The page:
Project captures island beauty
Luxurious Vancouver Island development in whale-watching paradise of Tofino
In the midst of blustery winds and winter snow, Albertans are revving up their affinity for salt-water shores and lush, green, life-filled scenery.
A development in the worldrenowned surfing and whalewatching paradise of Tofino on Vancouver Island is attracting attention.
With a nod to West Coast beach architecture and mixeduse densification, The Shore is rising like the proverbial phoenix from the site of an old fish packing plant on the shores of Clayoquot Sound along the town’s main street.
The project is the brainchild of Calgary architects Walker McKinley and Mark Burkart in conjunction with MOSS Developments.
It is a four-storey, concreteand-steel development consisting of a collection of 24 homes. It offers a mix of two-storey penthouse apartments and one-storey, garden-style homes carved into a sloped shoreline.
The project is set amid the eclecticism of coffee shops and lively restaurants in the town’s core.
Ranging from about 800 to 2,100 square feet, the suites provide ocean views and all the necessities of contemporary living, including a yoga/exercise space, kayak storage and outdoor shower.
After searching for several years, the development team couldn’t initially find anything that fit its mandate. The goal was to create a project with a mixed-use element that created more energy in the downtown core and that benefited the community.
“Instead of going to the beaches and taking virgin forest away, we took the industrial site and densified in the town,” says Burkart.
The genesis of The Shore evolved from a shared love of Vancouver Island, which grew out of experiences such as living on the island and having a deep-seated affinity for its beauty.
When the site came on the market in 2007, they snapped it up.
“The plant had been unused and left to rust for a number of years and it was an eyesore in the town,” recalls Burkart, who grew up on the island.
The first step involved cleaning up the site.
“We took the existing buildings apart and donated the sheet metal to build homes in Guatemala,” says Burkart.
Calgary firm McKinley Burkart drew up the plans, coming up with a design that uses sheaths of glass, along with wood and stone. Every unit has ocean views and large decks.
A green roof blanketed in local grasses and wildflowers tops the concrete structure.
“I’d call the design a modernbeach style of architecture,” says Burkart.
C MVisit our website under the heading, ‘Rec Properties,’ for more photos and stories. Mark Burkart and his family, and Walker McKinley and his family. Background: Burkart and McKinley are part of the development and architectural team behind The Shore. They fell in love with the project and its location. Both have an affinity for Vancouver Island — Mark grew up in Victoria. The Burkarts have two children, ages 11 and 15, who adore Tofino and are avid surfers.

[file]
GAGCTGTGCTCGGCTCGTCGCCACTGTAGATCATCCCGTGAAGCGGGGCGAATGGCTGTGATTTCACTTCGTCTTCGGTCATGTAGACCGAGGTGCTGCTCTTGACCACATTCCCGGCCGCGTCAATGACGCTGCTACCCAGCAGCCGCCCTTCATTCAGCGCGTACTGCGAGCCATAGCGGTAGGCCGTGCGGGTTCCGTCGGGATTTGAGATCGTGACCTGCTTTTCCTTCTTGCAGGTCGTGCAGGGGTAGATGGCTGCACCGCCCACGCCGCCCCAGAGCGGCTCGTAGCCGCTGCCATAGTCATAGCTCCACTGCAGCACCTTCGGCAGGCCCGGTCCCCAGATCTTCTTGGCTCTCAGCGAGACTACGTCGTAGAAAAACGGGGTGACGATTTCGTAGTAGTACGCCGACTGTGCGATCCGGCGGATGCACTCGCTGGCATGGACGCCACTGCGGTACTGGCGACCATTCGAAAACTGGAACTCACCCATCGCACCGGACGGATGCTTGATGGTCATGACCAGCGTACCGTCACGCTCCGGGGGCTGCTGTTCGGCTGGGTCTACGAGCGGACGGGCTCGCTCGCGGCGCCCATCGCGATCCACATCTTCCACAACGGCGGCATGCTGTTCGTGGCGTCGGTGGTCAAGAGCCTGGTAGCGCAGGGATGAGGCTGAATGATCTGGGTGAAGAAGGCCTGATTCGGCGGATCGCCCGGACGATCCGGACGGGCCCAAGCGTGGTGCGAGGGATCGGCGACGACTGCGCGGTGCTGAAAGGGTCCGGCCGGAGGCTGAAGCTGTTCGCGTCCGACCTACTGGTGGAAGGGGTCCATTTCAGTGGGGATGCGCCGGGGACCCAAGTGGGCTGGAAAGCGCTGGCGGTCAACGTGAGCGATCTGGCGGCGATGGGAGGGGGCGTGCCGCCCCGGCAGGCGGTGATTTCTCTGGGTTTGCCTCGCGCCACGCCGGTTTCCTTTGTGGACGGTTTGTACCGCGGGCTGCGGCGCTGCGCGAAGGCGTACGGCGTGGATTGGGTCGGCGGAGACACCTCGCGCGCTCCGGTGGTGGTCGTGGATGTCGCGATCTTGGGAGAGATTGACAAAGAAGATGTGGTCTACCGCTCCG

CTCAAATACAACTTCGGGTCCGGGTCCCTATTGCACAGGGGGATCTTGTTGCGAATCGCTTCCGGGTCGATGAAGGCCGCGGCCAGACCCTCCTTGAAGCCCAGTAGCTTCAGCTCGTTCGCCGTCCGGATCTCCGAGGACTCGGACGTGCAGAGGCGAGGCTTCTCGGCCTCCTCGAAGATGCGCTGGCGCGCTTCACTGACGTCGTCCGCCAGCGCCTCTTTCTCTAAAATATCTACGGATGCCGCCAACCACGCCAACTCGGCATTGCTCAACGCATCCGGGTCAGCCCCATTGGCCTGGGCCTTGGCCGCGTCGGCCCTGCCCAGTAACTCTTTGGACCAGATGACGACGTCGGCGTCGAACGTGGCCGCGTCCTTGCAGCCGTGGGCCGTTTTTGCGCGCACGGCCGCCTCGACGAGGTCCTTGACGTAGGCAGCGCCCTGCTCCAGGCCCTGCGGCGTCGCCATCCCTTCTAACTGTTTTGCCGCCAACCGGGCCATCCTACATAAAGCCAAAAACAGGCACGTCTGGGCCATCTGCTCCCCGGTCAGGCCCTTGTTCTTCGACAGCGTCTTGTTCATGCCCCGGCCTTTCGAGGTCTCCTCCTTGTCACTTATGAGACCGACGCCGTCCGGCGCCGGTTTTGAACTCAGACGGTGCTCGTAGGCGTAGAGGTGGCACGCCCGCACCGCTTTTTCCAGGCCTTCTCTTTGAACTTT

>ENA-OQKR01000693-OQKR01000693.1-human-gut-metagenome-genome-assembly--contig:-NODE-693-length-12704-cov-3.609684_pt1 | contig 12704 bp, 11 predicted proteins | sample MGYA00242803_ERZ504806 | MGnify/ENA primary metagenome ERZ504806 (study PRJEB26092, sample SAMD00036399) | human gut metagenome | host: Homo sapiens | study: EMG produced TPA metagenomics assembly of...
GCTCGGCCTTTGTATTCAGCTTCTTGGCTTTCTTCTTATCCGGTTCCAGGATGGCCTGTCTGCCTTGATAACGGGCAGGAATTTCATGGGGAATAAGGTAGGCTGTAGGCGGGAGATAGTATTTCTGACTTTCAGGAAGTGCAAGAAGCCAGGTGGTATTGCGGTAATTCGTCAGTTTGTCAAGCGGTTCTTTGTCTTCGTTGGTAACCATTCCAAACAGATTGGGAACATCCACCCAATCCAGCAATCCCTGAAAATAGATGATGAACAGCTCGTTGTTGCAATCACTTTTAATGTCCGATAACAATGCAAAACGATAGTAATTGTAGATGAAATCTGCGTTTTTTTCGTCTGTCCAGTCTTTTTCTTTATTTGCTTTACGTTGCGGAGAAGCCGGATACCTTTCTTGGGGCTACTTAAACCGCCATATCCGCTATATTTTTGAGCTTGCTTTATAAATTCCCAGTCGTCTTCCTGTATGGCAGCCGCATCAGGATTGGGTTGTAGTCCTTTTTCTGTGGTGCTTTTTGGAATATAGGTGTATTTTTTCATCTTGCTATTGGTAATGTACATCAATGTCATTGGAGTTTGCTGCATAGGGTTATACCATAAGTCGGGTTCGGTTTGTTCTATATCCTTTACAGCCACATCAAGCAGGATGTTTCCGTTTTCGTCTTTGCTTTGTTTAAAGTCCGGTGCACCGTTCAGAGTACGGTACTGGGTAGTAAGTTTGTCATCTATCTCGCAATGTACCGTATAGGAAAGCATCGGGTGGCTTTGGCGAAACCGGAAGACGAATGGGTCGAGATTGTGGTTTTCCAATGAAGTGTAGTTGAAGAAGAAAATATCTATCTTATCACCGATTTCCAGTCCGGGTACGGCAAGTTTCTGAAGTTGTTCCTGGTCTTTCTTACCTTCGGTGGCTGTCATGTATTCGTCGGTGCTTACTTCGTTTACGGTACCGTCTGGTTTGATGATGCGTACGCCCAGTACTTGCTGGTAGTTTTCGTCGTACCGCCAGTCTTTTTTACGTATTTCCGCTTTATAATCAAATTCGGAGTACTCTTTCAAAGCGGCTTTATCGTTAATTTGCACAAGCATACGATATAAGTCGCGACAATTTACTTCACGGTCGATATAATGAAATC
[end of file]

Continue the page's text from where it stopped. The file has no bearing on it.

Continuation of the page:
He loved the development so much, he purchased one of the penthouse units with business partner McKinley.
“Our families share it and my kids just adore it,” says Burkart.
“They would rather come here than anywhere else in the world.”
Burkart and his family recently spent Christmas in Tofino.
“We really love to surf and winter is the best time — it’s moist and green and beautiful,” says Burkart, whose children are ages 11 and 15.
His two-storey, two-bedroom penthouse features more than 2,000 square feet of living space. The unit consists of the third and fourth levels of the building, with the bedroom spaces encompassing the main floor and the living spaces the upper storey.
“The upper area is all open, like a big loft, and gets light from three sides,” says McKinley.
Burkart calls the vibe of the interior design and furnishings “surfer chic” — think modern, beachy, natural and elemental.
The home is filled with First Nations art and sculptures, and furnishings are hand-crafted by local artisans. In the dining room, a beautiful harvest table carved from a slab of mahogany takes centre stage.
Above the table is a photo of a horse from Roberto Detesco’s collection, Sable Island Wild Horses.
Perhaps the most stunning aspect of the home is the 800-square-foot deck that overlooks the ocean.
“You can look across at the little islands in the sound; it’s really beautiful,” says Burkart. “We watch the float planes and the orcas come in along the passage in front of us.”
Burkart says he prefers being in the town to on the beach.
“There is always that question of which is better. If you are staying on the beach, you tend to drive into town several times a day — to get coffee, groceries or have dinner. But we just wander out our door, grab a coffee, visit the art galleries; it’s perfect.”
In keeping with the mixed-use theme, The Shore incorporates several businesses at ground level, from a whale watching company to restaurants and clothing stores.
On-site boat slips along the resident’s dock and pier and boat storage are available to owners at The Shore.
Other amenities include underground parking, kayak storage and outdoor showers for removing the salt and sand after a day spent at the beach or enjoying water activities.
The project has an international flair, with buyers from all over the world — everywhere from Dubai and Texas to Alaska, in addition to several buyers from Calgary.
“It’s easy to get here,” says Burkart.
“We’ve got it down to a fine art. If we time it correctly, we can drive here from Calgary in a day.”
The Shore — a development on the main street of Tofino, B.C., on Vancouver Island — has ocean views from every unit and is close to restaurants and surf shops.
The Shore provides views of the ocean through large windows, along with substantial decks for each unit.
The ocean view from the well-lit living area on the upper level.
The front foyer includes a place to store footwear.
A bedroom within a unit.